Friday, April 27, 2012

Day 2, Road Trip, April 25, 2012

Road Trip, Day 2, April 25, 2012

No driving today, thank the powers that be, just a day to do whatever we wanted in the cool college town of Morgantown, West Virgina, seat of the two main campuses of WVU, West Virginia University, the town's biggest employer and whose student population of about 22,000 undergrads and about 8,000 graduate, post graduate and professional school students are equal to the about 30,000 non school Morgantownians.

It turns out that our hotel is just across from a building housing the WVU administration office. And the kid who drove me to Walmart yesterday so that I could buy the belt I forgot to pack--don't ask--as hotel service and who was a senior at the university suggested we take a college tour. So at 10:10 am after having roused myself from my lair--changing history is tiring; and, it seems, it's not made in a day--and before my breakfast I sauntered into the admin office and signed up for the 2:00 pm tour, deciding that the 10:30 am one just wasn't doable. 

So breakfast was had and I'm stunned at how healthy it was: hot oatmeal garnished with dried red cherries, egg whites, a plate of fruit, and then less healthy a side order of burnt bacon. I felt squeamish telling our black waiter that I wanted the bacon so crisp that it was as black as night. But I went for it. And it was good. We then walked briskly on an ascendingly warm and sunny day on pathway running alongside the Monongahela River, quite the other end of the river spectrum from, say, the mighty Mississippi River, for at least Morgantown's portion of it. Polluted and fetid it was and host to only one item of wildlife, a solitary duck who seemed quite downcast and alienated from his habitat and wishing for clearer streams and maybe a few female ducks to make things lively.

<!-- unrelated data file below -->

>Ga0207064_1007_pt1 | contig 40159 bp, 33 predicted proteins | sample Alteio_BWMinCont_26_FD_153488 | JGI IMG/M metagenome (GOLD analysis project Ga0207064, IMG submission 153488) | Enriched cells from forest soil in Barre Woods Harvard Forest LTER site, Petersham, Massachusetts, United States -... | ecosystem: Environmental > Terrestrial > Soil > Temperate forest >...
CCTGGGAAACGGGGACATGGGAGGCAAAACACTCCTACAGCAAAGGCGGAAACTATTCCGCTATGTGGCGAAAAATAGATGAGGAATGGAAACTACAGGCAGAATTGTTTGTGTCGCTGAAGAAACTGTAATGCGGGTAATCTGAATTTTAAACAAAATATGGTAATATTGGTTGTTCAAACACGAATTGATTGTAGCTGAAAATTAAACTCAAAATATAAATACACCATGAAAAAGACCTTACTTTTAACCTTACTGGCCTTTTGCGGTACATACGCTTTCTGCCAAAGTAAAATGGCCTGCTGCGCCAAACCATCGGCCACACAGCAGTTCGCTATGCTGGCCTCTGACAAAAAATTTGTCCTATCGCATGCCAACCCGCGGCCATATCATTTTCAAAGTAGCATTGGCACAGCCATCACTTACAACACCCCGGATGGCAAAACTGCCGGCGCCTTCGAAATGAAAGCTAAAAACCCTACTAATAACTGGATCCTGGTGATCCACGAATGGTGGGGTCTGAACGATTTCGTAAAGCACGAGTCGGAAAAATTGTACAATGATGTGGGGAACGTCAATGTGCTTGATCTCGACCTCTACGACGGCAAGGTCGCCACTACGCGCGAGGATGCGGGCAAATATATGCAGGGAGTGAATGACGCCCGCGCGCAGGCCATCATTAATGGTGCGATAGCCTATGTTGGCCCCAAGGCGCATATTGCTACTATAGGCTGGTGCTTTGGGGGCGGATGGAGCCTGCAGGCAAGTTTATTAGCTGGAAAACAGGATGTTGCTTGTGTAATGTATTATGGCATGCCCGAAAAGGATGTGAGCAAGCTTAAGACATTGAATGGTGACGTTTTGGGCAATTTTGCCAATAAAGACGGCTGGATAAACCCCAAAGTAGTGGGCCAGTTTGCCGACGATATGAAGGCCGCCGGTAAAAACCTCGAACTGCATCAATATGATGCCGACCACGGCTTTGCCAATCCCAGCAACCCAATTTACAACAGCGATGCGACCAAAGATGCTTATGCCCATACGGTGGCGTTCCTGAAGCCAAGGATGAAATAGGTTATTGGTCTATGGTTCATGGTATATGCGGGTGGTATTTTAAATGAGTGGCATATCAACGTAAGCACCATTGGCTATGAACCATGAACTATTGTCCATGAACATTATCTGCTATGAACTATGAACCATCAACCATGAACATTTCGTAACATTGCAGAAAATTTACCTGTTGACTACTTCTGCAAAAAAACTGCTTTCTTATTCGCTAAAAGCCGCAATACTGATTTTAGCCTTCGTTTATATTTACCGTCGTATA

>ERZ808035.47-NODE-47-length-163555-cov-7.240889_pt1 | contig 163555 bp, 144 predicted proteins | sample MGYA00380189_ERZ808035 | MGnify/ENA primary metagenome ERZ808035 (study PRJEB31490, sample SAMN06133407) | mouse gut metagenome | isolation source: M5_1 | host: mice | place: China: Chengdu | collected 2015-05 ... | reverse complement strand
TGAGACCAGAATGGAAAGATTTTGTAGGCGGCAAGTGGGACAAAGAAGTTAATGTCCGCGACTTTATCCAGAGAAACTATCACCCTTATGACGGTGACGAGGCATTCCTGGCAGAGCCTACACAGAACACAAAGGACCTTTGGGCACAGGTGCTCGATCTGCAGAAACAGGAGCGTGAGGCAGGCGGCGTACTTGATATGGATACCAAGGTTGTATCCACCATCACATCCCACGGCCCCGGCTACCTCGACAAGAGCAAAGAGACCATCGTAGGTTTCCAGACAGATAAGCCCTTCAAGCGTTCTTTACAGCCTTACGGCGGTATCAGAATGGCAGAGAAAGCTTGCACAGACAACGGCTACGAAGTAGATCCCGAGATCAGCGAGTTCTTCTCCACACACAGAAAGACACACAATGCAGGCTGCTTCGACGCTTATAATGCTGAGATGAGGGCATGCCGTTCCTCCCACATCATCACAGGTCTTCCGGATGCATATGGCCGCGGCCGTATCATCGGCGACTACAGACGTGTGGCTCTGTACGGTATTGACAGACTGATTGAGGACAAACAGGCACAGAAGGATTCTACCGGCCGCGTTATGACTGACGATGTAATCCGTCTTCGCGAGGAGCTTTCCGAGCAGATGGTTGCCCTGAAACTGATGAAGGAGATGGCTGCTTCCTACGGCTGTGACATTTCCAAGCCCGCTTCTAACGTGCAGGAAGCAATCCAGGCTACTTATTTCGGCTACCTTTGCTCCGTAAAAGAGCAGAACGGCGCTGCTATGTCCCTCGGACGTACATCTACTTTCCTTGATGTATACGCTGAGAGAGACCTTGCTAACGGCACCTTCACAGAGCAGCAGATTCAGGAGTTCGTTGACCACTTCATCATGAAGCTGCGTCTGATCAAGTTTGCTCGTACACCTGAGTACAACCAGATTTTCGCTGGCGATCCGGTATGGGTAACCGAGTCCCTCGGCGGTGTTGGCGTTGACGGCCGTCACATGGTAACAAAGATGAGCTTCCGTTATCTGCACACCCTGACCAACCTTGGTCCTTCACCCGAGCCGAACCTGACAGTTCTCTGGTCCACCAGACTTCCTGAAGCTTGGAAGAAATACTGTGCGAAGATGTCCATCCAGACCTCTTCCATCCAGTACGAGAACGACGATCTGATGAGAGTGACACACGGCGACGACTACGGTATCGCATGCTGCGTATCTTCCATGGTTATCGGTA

At a certain point, we climbed from the path up a steep walkway to the street where were immediately adjacent to the university. Afternoon tour notwithstanding we walked up to the campus, wandered about a bit, found the bookstore which housed a Starbucks, got some $8,000.00 drinks and sat in the sun observing life's passing student parade.  I started a conversation with some kids sitting near to us and rediscovered that it was "dead week," a week of no classes before exams to allow for studying and finishing due papers. Rediscovered because my Walmart driver had mentioned it the day before. I also had a copy of the student newspaper, The Athenaeum, which I believe is a daily.

One of the articles had it that dead week is the most stressful week of the student year and that:

...Several classes are administering exams this week, even though the WVU dead week policy forbids it. Since most finals are comprehensive and worth more of a student's grade than previous exams, there should be ample time for preparation. Studying for a comprehensive exam takes more effort and time as compared to regular exams given throughout the semester... 

 If students are having trouble during finals because of exams, quizzes and major projects being due the week prior, then more students will perform poorly and will be more likely to drop out. If the University were to strictly enforce a dead week policy it would be for the benefit of the students and WVU. Students don't need to be babied and given special treatment; they just need a fair opportunity to succeed...

An argument ensued: my position was, "You've got to be kidding me, complaining about other academic things going on during this week. You've got all semester to do all your studying and get your essays written. What's with leaving things till the last minute and then complaining that the last minute--isn't pure enough free time for you? Think of how much time you waste during the school year partying and what not and then tell me about the unfairness of some work and test piled on during "dead week.  I told them that when I was in school we had no dead weeks and not only that but I walked 10 miles to and from school without shoes in the rain and and snow, and that was for courses I was auditing, so much did I love learning. My disputants really had no answer to my substantive point and rather believed my story about my barefoot trekking.